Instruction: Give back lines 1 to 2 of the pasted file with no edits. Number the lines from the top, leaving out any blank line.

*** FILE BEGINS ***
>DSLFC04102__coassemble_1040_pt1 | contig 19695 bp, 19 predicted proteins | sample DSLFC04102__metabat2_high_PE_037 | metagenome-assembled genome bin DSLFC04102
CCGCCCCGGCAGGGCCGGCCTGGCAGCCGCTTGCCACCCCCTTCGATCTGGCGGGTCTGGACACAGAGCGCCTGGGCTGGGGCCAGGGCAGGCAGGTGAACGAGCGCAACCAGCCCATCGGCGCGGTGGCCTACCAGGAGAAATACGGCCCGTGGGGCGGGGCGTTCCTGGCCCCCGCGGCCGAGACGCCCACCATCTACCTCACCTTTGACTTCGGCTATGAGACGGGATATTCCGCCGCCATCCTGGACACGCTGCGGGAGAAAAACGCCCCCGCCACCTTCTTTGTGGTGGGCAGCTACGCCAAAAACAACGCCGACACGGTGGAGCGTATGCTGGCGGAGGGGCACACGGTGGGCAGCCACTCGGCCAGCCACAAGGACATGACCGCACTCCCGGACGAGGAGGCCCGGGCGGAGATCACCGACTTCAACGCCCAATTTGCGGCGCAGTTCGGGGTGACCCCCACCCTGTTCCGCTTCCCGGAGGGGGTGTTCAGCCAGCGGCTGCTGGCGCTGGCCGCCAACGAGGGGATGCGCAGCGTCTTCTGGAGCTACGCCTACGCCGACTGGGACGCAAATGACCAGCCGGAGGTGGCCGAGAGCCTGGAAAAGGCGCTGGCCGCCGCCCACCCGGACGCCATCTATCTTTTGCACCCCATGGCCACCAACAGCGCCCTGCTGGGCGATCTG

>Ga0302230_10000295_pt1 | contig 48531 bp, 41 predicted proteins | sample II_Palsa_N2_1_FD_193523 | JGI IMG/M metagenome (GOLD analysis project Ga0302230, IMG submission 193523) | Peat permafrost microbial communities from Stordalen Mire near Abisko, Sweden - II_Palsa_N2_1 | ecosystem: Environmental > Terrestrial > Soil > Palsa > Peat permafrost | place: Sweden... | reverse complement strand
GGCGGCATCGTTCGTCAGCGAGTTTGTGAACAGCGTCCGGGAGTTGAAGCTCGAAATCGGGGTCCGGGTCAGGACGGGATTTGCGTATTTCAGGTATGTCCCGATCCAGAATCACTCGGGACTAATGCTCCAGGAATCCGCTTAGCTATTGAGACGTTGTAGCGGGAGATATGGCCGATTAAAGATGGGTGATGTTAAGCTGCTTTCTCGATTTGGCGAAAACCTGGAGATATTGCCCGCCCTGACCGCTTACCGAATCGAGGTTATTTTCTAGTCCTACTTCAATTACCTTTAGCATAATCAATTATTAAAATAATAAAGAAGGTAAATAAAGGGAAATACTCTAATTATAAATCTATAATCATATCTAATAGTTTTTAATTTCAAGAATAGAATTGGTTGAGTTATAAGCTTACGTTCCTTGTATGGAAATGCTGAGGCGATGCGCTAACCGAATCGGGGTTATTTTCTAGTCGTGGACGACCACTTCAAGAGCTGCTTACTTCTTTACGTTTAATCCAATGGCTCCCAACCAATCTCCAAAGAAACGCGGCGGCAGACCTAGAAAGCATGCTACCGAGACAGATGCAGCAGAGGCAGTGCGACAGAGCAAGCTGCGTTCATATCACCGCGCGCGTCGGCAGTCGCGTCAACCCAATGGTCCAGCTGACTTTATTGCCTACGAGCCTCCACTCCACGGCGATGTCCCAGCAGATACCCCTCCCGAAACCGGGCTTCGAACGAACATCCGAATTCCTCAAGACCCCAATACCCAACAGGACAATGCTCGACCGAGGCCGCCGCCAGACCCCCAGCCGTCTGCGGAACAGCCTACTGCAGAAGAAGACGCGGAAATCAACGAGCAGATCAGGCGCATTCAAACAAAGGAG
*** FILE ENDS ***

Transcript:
>DSLFC04102__coassemble_1040_pt1 | contig 19695 bp, 19 predicted proteins | sample DSLFC04102__metabat2_high_PE_037 | metagenome-assembled genome bin DSLFC04102
CCGCCCCGGCAGGGCCGGCCTGGCAGCCGCTTGCCACCCCCTTCGATCTGGCGGGTCTGGACACAGAGCGCCTGGGCTGGGGCCAGGGCAGGCAGGTGAACGAGCGCAACCAGCCCATCGGCGCGGTGGCCTACCAGGAGAAATACGGCCCGTGGGGCGGGGCGTTCCTGGCCCCCGCGGCCGAGACGCCCACCATCTACCTCACCTTTGACTTCGGCTATGAGACGGGATATTCCGCCGCCATCCTGGACACGCTGCGGGAGAAAAACGCCCCCGCCACCTTCTTTGTGGTGGGCAGCTACGCCAAAAACAACGCCGACACGGTGGAGCGTATGCTGGCGGAGGGGCACACGGTGGGCAGCCACTCGGCCAGCCACAAGGACATGACCGCACTCCCGGACGAGGAGGCCCGGGCGGAGATCACCGACTTCAACGCCCAATTTGCGGCGCAGTTCGGGGTGACCCCCACCCTGTTCCGCTTCCCGGAGGGGGTGTTCAGCCAGCGGCTGCTGGCGCTGGCCGCCAACGAGGGGATGCGCAGCGTCTTCTGGAGCTACGCCTACGCCGACTGGGACGCAAATGACCAGCCGGAGGTGGCCGAGAGCCTGGAAAAGGCGCTGGCCGCCGCCCACCCGGACGCCATCTATCTTTTGCACCCCATGGCCACCAACAGCGCCCTGCTGGGCGATCTG